Thanks for some more of those numbers!
    We can see that the 5830 has far higher numbers in these areas:
    44.8 GT/s
    1790 GFLOPs

    And the 6790 has only
    33.6 GT/s
    1344 GFLOPs

    While the 6790 has greater pixel fillrate and memory bandwidth than the 5830.

    If it were not for VLIW4, why is the 5830 only 2-3% faster than 6790 in this review here, if you look at all of the benchmarks? Why?

    Another way we could find out is to see how much it affects DP performance in applications like Milkyway@home. Cards with VLIW4 should have 1/4 the FP64 output ratio to FP32 output, so I wouldn't be surprised if we see 6790's being 20% faster than the similarly spec'ed 4890.
    Reply
  • BoFox - Thursday, April 07, 2011 - link

    Ahh, your article reminded me that FP64 was disabled for Barts GPUs.. I must've forgot about it and wanted to test it to prove that it's VLIW4.

    But the numbers in the replies below strongly point to the 6790 being boosted by VLIW4 in order to basically match up to a 5830 with 40% more shaders and TMU's.

    Any explanation for this, sir Ryan?
    Reply
  • BoFox - Friday, April 08, 2011 - link

    RE: "From a graphics point of view it's not possible to separate the performance of the ROPs from memory bandwidth. Color fill, etc are equally impacted by both. To analyze bandwidth you'd have to work from a compute point of view. However with that said I don't have any reason to believe AMD doesn't have a 256-bit; achieving identical performance with half the L2 cache will be harder though."

    1) If it's not possible to separate the performance from a "graphics" rather than "compute" point of view, then should not the performance be linked for all "graphics" point of views (as it is a "graphics" card to begin with)? Even the "compute" applications (FP16 and FP32 analysis at http://www.behardware.com/articles/783- ... -5830.html ) show the card to behave like as if it's 128-bit.
    2) Why does Ryan not have any reason to believe.. because AMD said so? If a manufacturer of a LCD panel advertises 1ms G2G response time, but it looks like 16ms, does he still have no reason to believe it's 16ms just because the manufacturer said so?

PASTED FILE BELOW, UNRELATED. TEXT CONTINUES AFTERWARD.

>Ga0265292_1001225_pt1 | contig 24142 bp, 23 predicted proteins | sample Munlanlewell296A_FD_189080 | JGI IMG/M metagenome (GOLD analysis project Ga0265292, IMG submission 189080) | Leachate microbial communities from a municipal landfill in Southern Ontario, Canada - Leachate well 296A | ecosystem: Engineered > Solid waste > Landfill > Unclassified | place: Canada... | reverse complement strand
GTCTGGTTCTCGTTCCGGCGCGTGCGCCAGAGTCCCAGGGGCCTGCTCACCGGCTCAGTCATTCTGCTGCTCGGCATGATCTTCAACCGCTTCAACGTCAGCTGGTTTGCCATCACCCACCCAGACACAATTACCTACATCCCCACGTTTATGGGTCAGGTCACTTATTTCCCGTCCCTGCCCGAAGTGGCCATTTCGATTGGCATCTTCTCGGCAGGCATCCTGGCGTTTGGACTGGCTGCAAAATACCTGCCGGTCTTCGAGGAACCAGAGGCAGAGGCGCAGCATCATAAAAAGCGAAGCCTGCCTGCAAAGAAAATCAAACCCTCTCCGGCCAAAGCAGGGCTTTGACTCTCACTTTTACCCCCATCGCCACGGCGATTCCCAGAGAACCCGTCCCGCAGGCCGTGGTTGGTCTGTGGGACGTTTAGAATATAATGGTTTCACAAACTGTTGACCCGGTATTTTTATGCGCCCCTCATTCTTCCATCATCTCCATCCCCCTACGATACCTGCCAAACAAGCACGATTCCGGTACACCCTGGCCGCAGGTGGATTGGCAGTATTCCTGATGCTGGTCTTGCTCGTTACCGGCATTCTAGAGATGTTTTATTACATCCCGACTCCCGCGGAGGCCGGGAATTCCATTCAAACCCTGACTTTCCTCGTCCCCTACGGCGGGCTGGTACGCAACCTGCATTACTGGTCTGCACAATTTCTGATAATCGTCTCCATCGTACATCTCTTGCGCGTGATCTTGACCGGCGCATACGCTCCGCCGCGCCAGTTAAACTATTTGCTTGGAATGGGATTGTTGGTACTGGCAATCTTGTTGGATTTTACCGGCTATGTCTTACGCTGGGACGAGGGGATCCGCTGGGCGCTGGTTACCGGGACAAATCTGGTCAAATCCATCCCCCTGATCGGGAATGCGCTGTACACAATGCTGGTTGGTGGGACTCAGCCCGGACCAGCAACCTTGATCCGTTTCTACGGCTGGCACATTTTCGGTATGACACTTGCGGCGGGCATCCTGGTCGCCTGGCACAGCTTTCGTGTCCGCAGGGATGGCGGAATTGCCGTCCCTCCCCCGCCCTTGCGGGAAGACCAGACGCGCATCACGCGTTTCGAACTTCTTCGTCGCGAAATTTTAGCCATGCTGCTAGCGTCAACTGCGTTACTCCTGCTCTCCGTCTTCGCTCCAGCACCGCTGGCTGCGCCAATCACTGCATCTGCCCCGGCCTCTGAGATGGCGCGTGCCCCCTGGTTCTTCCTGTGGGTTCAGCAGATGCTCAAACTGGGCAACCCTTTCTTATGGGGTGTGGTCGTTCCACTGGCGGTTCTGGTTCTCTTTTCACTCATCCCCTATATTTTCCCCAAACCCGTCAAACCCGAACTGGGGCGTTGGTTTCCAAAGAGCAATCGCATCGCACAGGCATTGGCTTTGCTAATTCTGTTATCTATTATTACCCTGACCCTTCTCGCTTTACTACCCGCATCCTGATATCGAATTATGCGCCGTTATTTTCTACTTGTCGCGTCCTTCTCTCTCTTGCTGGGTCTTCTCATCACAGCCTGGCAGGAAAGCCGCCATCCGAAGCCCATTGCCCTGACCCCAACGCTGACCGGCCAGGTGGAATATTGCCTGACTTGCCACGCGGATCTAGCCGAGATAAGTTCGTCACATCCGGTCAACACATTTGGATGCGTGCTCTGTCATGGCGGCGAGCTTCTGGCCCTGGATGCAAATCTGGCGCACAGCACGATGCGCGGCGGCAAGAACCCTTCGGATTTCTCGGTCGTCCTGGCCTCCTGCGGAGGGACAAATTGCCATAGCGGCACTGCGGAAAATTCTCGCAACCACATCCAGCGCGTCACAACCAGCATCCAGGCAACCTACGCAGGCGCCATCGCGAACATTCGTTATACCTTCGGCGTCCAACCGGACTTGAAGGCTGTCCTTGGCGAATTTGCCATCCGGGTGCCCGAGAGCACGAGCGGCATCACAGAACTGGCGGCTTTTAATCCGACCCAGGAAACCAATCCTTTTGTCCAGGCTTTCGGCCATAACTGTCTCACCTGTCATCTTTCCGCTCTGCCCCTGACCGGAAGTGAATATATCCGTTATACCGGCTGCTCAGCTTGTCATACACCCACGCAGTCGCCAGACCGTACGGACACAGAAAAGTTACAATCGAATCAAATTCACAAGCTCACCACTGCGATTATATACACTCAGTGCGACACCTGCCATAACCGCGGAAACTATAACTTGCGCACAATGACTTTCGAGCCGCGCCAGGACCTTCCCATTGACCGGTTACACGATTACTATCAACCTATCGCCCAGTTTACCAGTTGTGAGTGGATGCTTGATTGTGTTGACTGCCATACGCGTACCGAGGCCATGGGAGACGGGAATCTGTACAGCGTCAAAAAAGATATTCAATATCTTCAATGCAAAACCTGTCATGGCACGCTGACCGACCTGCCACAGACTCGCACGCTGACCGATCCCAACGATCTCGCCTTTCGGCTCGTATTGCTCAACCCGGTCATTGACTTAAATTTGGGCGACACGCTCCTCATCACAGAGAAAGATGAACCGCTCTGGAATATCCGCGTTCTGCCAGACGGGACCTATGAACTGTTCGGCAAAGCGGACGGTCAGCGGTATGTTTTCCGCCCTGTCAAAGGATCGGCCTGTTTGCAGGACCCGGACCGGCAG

3) If the L2 cache is cut down in proportion with the castrated shaders/TMUs/ROPs, then it should not affect performance, let alone "harder though".
    Reply
  • Soldier1969 - Tuesday, April 05, 2011 - link

    2 x 6970s FTW at 2560 x 1600 res. Reply
  • JimmiG - Tuesday, April 05, 2011 - link

    Is it just me or is all this talk about price difference of $10 or less getting a little ridiculous? I mean, if you're prepared to spend $150 (or $160...) on something that is completely non-essential, what difference is $10 going to make? If you're so poor that $10 is a big deal, you're probably not spending your money on gaming products anyway since you need everything for stuff like food and rent.

    It seems the video card companies are the guilty ones, constantly trying to outmaneuver each other with new pricing schemes. I miss the old days when there was one $100 card, one $200 card, one $300 card etc. Now there can easily be a dozen different models in the range of $100 - $300.
    Reply
  • liveonc - Tuesday, April 05, 2011 - link

    This looks like a prime candidate for a mini-ITX for those who'd want a desktop replacement, but don't want to pay so damn much for something that has 30minutes of battery life, doesn't have a chance to outperform a desktop, & costs too much. Reply
  • lorribot - Tuesday, April 05, 2011 - link

    Might be just me but since the 4000 series i dont actually understand AMDs numbering scheme anymore.
    There seem to be a great variety of of 6000 cards all with very similar performance and different prices.

    There is the 6990 at the top then a couple more 69xx cards then some 68xx and some 67xx, all well and good but it seems the 5870 is faster card then the 6870, which is odd and not what i would have expected, indeed it has similar performance to the 5850.

    The 5xxx series came in 53, 54, 55, 56, 57, 58 and 59 flavours with one, two or three sub versions in each band giving something like 15 or 16 different cards.

    It seems to me that with so many variations and a numbering scheme that seems to change from version to version AMD seem to actually want to confuse the buying public.

    They really need to get a handle on this, less is more in some cases.

    Nvidia's numbering scheme on the whole seems to be much more sensible in recent times, apart from the odd hiccup with 460 and 465.
    Reply